I read an interesting review at Venture Beat about yet another Twitter API service. Yes, there are dozens and dozens (hundreds? probably) of services that tap into the Twitter API to do a lot of different things. Qwitter actually has some use I think.
MG Siegler says that he “doesn’t like this idea at all”, and I understand why. It can actually create a bit of angst to try and guess why somebody stops following you on Twitter. Qwitter can single handlely cause Twitter insecurity, “why did she quit following me? Did I say something to offend her?” Once you sign up for Qwitter, when somebody stops following you via Twittter you will get an email that tells you their Twitter screen name and your last tweet before they quit. So if you type “I have feelings of insecurity, I think that people don’t like me” and then somebody quits following you, you will get notified. Ironic, huh?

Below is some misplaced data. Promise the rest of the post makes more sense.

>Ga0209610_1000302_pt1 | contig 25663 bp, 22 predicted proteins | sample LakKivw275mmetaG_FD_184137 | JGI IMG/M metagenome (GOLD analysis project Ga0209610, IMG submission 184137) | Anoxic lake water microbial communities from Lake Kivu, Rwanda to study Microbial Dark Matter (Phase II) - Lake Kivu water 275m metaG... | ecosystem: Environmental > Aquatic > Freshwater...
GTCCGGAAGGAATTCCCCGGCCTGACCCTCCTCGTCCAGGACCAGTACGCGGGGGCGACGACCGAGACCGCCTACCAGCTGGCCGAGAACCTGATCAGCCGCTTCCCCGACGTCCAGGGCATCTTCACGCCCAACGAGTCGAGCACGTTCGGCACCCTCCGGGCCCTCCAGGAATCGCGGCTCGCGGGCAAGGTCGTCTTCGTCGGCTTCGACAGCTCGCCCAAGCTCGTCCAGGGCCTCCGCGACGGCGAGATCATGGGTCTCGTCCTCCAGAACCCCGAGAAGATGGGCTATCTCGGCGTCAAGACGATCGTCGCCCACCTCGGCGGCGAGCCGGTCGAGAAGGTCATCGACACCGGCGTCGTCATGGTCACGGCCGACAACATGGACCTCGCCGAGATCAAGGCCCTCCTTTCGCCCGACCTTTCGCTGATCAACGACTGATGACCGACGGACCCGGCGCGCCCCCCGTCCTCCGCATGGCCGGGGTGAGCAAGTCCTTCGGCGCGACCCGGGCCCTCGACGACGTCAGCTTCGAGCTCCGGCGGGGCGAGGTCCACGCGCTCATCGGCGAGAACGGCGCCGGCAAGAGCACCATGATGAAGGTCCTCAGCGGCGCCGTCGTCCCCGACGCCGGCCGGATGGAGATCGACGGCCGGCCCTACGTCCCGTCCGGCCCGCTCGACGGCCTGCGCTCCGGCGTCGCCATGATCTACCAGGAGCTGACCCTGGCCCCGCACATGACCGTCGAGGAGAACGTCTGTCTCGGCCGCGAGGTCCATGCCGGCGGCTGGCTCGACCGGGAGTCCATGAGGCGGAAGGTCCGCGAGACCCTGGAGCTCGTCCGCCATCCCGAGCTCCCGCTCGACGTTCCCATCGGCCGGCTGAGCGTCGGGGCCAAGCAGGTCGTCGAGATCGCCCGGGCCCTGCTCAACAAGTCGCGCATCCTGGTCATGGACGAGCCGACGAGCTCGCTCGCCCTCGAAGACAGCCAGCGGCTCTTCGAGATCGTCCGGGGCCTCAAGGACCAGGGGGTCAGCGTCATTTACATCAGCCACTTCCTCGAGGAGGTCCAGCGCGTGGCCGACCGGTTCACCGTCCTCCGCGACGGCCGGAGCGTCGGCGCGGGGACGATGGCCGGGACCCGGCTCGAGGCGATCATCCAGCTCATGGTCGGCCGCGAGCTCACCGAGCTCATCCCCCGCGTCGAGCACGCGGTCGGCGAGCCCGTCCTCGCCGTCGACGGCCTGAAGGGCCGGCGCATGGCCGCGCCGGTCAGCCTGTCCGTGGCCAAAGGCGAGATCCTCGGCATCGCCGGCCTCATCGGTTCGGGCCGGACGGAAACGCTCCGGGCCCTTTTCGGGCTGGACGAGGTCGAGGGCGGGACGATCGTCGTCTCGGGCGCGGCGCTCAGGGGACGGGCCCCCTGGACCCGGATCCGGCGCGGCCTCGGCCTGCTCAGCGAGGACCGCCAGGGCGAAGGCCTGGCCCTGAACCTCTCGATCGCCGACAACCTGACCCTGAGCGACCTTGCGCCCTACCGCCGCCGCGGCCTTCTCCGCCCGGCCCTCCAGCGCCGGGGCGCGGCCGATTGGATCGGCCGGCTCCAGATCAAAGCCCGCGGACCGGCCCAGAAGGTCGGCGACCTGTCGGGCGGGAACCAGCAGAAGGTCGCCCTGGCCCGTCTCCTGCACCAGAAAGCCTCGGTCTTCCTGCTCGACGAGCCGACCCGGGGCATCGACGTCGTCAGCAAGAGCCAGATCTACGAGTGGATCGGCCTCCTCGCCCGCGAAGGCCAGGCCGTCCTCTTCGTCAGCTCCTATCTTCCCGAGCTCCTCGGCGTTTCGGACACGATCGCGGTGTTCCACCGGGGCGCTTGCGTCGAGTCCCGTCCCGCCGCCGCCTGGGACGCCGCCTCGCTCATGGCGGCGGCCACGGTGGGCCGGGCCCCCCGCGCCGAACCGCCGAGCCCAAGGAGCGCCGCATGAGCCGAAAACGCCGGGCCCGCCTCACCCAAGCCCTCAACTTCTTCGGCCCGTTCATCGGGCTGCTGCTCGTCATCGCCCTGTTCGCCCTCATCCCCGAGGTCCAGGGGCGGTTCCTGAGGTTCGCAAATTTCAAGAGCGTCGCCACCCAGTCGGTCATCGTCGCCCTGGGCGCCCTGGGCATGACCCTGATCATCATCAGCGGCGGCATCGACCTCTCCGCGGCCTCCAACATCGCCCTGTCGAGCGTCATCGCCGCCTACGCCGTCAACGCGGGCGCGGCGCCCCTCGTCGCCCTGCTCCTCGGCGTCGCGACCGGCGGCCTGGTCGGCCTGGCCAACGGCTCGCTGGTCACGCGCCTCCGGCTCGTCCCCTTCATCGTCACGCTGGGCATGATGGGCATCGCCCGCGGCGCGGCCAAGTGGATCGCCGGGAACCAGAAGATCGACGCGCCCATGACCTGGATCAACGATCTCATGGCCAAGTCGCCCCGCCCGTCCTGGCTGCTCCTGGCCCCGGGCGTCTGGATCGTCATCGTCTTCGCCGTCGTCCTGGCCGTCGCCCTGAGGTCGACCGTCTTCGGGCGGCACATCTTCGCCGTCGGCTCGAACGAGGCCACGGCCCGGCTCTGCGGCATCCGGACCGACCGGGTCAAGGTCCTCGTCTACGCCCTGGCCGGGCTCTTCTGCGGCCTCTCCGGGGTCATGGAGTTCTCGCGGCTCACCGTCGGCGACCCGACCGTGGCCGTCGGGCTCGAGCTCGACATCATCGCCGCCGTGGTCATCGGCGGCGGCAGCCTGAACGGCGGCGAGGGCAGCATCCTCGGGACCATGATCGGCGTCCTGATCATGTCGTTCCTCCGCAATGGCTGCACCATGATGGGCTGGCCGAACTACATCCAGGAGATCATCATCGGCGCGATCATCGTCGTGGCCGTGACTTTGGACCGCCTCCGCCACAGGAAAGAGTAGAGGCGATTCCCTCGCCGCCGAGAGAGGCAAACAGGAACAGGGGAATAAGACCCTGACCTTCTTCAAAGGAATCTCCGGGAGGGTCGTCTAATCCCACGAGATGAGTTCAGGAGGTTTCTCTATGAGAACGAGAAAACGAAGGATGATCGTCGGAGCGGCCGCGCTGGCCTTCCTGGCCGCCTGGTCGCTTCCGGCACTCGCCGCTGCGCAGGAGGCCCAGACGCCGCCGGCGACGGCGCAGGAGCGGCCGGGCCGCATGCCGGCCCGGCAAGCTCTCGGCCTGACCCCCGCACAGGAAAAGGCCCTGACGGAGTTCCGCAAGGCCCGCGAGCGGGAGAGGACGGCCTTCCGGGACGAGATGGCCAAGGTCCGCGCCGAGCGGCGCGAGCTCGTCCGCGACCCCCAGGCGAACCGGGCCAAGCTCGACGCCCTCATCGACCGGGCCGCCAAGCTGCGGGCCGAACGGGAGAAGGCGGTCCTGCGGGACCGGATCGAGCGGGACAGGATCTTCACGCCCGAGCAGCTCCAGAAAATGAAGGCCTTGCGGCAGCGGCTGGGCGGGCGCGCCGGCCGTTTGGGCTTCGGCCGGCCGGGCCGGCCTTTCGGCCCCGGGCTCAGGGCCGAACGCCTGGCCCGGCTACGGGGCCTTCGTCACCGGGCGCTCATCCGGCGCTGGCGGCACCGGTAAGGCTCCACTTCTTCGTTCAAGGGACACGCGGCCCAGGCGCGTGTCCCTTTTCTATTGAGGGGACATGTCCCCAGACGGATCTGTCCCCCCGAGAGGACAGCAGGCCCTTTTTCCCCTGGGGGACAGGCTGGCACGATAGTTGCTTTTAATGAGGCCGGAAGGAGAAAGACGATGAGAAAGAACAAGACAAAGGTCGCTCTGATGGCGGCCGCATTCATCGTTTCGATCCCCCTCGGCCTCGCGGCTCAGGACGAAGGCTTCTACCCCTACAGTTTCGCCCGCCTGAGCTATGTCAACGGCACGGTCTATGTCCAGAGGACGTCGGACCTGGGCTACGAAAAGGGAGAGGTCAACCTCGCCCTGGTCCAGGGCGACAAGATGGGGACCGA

I agree with Siegler if this were just for self-abuse, but I can actually see a useful purpose for this service. If you are a company, or if you are building a brand (and many social strategists on Twitter are inded building their own brands), then you can use this as an amazing focus group. You already know that when you talk about the iPhone your follower count goes up. What happens when you talk about politics? Maybe you lose followers. Qwitter will show you what you said just before they leave.
Personally, I think this is amazingly useful. I signed up right away, and although I won’t obsess about a follower coming and going, it will be interesting to see if there is a trend as they do follow and unfollow.
If you are the type that live and die as your blog stats rise and fall, this probably isn’t a very good tool for you. Let’s be honest, Qwitter will leave you sobbing on a daily basis, and probably end more than one friendship. However, if you think you can behave yourself and absorb a good dose of market reality that can reveal some very good information, go sign up. I would love to hear what you think.0